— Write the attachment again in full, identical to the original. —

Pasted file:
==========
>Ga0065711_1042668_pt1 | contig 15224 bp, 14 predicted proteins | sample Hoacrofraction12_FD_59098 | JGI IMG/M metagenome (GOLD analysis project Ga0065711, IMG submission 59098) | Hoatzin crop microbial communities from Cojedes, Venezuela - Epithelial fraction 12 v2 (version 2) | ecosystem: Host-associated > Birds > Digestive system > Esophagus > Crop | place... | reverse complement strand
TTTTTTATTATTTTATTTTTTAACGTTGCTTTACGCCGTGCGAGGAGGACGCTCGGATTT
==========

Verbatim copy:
>Ga0065711_1042668_pt1 | contig 15224 bp, 14 predicted proteins | sample Hoacrofraction12_FD_59098 | JGI IMG/M metagenome (GOLD analysis project Ga0065711, IMG submission 59098) | Hoatzin crop microbial communities from Cojedes, Venezuela - Epithelial fraction 12 v2 (version 2) | ecosystem: Host-associated > Birds > Digestive system > Esophagus > Crop | place... | reverse complement strand
TTTTTTATTATTTTATTTTTTAACGTTGCTTTACGCCGTGCGAGGAGGACGCTCGGATTT